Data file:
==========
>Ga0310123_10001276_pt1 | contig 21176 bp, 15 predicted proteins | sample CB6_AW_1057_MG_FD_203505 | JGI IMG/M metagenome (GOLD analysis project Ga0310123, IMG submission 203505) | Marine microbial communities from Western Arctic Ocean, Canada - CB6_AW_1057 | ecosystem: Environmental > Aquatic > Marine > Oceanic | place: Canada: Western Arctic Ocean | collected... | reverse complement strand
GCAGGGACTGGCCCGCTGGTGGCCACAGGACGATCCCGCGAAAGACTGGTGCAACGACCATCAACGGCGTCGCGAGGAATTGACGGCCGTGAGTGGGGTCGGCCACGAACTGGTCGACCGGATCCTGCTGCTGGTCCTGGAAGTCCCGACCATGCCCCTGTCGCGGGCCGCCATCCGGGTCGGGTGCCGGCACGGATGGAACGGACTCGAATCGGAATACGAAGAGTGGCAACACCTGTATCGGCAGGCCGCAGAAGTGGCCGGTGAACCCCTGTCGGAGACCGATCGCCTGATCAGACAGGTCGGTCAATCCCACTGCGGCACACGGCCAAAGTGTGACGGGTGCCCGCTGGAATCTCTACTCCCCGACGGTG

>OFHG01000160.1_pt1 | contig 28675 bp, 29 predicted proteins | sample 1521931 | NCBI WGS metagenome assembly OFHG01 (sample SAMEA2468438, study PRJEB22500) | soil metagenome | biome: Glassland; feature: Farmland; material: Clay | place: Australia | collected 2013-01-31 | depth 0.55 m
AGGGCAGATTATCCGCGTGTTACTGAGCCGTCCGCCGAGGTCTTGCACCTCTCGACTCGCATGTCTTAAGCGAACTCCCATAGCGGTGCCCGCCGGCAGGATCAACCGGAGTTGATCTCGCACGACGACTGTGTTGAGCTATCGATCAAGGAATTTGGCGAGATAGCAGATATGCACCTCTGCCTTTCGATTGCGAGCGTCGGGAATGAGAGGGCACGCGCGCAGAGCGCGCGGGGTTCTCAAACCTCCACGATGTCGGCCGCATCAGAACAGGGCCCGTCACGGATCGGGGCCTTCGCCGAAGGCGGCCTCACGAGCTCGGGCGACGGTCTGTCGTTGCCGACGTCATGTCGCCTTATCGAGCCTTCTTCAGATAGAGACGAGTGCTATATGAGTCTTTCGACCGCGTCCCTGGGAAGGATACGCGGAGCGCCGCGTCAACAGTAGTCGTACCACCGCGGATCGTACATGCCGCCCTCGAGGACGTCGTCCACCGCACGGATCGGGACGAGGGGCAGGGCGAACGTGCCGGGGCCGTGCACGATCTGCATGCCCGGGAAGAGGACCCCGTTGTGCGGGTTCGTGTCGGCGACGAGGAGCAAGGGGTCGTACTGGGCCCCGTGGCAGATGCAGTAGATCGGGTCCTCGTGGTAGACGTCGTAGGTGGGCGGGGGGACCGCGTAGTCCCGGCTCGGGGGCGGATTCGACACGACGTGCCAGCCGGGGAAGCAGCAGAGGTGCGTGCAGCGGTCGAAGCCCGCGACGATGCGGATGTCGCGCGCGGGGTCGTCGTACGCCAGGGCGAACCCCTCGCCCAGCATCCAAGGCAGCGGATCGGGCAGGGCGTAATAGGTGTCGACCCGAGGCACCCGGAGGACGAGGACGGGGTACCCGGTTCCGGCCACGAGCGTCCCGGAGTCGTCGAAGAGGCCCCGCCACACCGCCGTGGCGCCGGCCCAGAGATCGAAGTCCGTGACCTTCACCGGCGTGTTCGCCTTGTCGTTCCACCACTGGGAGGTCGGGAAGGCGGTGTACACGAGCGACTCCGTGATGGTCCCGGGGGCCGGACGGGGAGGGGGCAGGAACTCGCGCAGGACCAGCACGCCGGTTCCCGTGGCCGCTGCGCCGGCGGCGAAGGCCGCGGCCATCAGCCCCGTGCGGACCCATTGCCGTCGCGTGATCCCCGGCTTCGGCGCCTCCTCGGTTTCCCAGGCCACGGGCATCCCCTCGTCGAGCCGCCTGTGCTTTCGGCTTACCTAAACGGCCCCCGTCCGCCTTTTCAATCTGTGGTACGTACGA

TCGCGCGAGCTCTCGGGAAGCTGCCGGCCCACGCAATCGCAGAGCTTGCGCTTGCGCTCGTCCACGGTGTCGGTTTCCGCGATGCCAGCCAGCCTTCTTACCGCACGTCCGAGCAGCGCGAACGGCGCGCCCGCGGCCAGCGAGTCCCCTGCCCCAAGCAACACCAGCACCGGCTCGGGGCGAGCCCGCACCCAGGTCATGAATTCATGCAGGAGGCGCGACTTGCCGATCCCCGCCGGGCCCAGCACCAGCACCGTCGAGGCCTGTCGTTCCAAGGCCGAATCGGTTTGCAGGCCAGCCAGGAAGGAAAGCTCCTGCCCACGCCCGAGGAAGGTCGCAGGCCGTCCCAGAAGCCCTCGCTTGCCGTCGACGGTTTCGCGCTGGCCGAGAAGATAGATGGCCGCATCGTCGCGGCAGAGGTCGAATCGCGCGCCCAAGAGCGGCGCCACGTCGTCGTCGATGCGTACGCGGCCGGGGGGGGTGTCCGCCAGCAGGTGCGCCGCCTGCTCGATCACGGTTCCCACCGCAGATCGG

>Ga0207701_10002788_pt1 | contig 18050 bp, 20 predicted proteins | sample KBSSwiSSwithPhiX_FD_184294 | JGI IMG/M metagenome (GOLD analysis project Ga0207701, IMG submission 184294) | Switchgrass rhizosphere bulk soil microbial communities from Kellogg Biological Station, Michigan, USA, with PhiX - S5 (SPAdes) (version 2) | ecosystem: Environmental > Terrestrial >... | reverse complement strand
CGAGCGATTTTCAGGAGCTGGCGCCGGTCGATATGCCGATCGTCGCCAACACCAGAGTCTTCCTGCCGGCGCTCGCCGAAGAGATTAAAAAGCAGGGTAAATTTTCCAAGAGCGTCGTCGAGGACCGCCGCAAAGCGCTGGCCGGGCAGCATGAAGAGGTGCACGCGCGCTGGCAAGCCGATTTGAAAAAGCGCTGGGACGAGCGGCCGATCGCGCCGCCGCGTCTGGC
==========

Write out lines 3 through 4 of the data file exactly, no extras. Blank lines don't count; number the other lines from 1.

>OFHG01000160.1_pt1 | contig 28675 bp, 29 predicted proteins | sample 1521931 | NCBI WGS metagenome assembly OFHG01 (sample SAMEA2468438, study PRJEB22500) | soil metagenome | biome: Glassland; feature: Farmland; material: Clay | place: Australia | collected 2013-01-31 | depth 0.55 m
AGGGCAGATTATCCGCGTGTTACTGAGCCGTCCGCCGAGGTCTTGCACCTCTCGACTCGCATGTCTTAAGCGAACTCCCATAGCGGTGCCCGCCGGCAGGATCAACCGGAGTTGATCTCGCACGACGACTGTGTTGAGCTATCGATCAAGGAATTTGGCGAGATAGCAGATATGCACCTCTGCCTTTCGATTGCGAGCGTCGGGAATGAGAGGGCACGCGCGCAGAGCGCGCGGGGTTCTCAAACCTCCACGATGTCGGCCGCATCAGAACAGGGCCCGTCACGGATCGGGGCCTTCGCCGAAGGCGGCCTCACGAGCTCGGGCGACGGTCTGTCGTTGCCGACGTCATGTCGCCTTATCGAGCCTTCTTCAGATAGAGACGAGTGCTATATGAGTCTTTCGACCGCGTCCCTGGGAAGGATACGCGGAGCGCCGCGTCAACAGTAGTCGTACCACCGCGGATCGTACATGCCGCCCTCGAGGACGTCGTCCACCGCACGGATCGGGACGAGGGGCAGGGCGAACGTGCCGGGGCCGTGCACGATCTGCATGCCCGGGAAGAGGACCCCGTTGTGCGGGTTCGTGTCGGCGACGAGGAGCAAGGGGTCGTACTGGGCCCCGTGGCAGATGCAGTAGATCGGGTCCTCGTGGTAGACGTCGTAGGTGGGCGGGGGGACCGCGTAGTCCCGGCTCGGGGGCGGATTCGACACGACGTGCCAGCCGGGGAAGCAGCAGAGGTGCGTGCAGCGGTCGAAGCCCGCGACGATGCGGATGTCGCGCGCGGGGTCGTCGTACGCCAGGGCGAACCCCTCGCCCAGCATCCAAGGCAGCGGATCGGGCAGGGCGTAATAGGTGTCGACCCGAGGCACCCGGAGGACGAGGACGGGGTACCCGGTTCCGGCCACGAGCGTCCCGGAGTCGTCGAAGAGGCCCCGCCACACCGCCGTGGCGCCGGCCCAGAGATCGAAGTCCGTGACCTTCACCGGCGTGTTCGCCTTGTCGTTCCACCACTGGGAGGTCGGGAAGGCGGTGTACACGAGCGACTCCGTGATGGTCCCGGGGGCCGGACGGGGAGGGGGCAGGAACTCGCGCAGGACCAGCACGCCGGTTCCCGTGGCCGCTGCGCCGGCGGCGAAGGCCGCGGCCATCAGCCCCGTGCGGACCCATTGCCGTCGCGTGATCCCCGGCTTCGGCGCCTCCTCGGTTTCCCAGGCCACGGGCATCCCCTCGTCGAGCCGCCTGTGCTTTCGGCTTACCTAAACGGCCCCCGTCCGCCTTTTCAATCTGTGGTACGTACGA